There Was a CountryChinua Achebe
From the legendary author of Things Fall Apart —a long-awaited memoir of coming of age in a fragile new nation, and its destruction in a tragic civil war For more than forty years, Chinua Achebe maintained a considered silence on the events of the Nigerian civil war, also known as the Biafran War, of 1967–1970, addressing them only obliquely through his poetry. Decades in the making, There Was a Country is a towering account of one of modern Africa’s most disastrous events, from a writer whose words and courage left an enduring stamp on world literature. A marriage of history and memoir, vivid firsthand observation and decades of research and reflection, There Was a Country is a work whose wisdom and compassion remind us of Chinua Achebe’s place as one of the great literary and moral voices of our age.
South Africa: History in an HourAnthony Holmes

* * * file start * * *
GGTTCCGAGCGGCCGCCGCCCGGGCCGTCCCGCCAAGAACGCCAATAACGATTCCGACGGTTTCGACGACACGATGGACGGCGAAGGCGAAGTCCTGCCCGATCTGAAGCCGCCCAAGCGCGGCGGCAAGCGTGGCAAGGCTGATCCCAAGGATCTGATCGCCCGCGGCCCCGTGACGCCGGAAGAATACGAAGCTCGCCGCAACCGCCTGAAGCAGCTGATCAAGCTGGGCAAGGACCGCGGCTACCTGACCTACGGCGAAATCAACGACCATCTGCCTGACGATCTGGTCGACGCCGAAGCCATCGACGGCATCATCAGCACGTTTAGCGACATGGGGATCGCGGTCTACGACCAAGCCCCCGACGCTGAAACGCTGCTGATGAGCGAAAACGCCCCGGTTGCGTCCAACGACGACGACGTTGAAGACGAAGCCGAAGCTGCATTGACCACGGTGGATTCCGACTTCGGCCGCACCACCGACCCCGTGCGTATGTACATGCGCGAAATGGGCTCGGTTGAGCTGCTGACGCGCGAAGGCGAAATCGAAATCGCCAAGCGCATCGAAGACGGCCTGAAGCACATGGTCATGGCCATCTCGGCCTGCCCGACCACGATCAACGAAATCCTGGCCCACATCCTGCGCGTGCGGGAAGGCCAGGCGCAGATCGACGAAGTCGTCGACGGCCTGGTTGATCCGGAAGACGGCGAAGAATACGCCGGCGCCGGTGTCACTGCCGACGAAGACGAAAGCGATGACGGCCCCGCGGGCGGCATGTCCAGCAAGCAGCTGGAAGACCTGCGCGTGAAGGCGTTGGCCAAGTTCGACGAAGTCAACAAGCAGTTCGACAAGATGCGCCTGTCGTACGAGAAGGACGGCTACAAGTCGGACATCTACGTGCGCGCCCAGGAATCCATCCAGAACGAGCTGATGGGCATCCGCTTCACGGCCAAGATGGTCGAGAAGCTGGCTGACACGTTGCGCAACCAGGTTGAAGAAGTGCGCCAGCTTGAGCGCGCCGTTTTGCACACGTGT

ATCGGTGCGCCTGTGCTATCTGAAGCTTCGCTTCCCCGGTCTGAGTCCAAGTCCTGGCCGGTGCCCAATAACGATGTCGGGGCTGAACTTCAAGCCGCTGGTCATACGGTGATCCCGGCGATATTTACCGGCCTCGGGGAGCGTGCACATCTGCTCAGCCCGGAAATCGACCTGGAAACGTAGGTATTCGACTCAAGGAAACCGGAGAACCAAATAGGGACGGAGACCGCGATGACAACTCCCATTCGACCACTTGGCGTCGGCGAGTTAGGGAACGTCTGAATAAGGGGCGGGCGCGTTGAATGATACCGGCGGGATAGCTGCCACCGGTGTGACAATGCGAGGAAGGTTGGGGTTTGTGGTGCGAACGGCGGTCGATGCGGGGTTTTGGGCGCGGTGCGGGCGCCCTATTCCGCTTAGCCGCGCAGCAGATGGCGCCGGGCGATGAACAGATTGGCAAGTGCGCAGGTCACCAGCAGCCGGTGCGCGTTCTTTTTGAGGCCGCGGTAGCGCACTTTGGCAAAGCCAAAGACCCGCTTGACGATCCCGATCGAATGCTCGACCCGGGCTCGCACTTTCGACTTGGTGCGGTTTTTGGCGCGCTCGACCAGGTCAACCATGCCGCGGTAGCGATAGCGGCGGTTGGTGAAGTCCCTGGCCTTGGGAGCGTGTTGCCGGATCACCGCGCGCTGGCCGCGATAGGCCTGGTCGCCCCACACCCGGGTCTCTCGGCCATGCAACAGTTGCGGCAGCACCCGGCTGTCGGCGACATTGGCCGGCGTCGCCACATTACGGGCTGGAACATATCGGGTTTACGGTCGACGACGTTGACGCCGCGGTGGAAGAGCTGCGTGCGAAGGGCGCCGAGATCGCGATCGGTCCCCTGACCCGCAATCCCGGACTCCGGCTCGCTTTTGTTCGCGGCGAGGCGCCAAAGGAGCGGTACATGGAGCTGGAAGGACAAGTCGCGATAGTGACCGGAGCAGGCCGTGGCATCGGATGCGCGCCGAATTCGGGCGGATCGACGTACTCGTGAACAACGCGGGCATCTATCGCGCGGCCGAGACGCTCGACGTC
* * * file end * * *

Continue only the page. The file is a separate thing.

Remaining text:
Love history? Know your stuff with History in an Hour. With the passing of Nelson Mandela, ‘the father of the nation’, comes the end of an era, and the moment to look back on his remarkable saving, and remaking, of South Africa. After years of oppression and racial inequality, concentrated violence and apartheid, Mandela led the country to unite ‘for the freedom of us all’ as the country’s first black President. SOUTH AFRICA: HISTORY IN AN HOUR gives a lively account of the formation of modern South Africa, from the first contact with seventeenth-century European sailors, through the colonial era, the Boer Wars, apartheid and the establishment of a tolerant democracy in the late twentieth century. Here is a clear and fascinating overview of the emergence of the ‘Rainbow Nation’. Know your stuff: read about South African history in just one hour. Reviews ‘If the past is a foreign country, History in an Hour is like a high-class tour operator, offering delightfully enjoyable short breaks in the rich and diverse continent of our shared past’ Dominic Sandbrook ‘The practice of History is ever-evolving, and the History In An Hour idea brings it back up to date for the digital age’ Andrew Roberts, Bookseller ‘This is genius’ MacWorld.com About the author After a career in the management of international engineering companies, Anthony Holmes retired in 2000 and from that time he has concentrated on writing books and articles, mainly in the field of history. He has lived in South Africa since 1949 and witnessed the events leading up to the transition to a fully democratic country in 1994.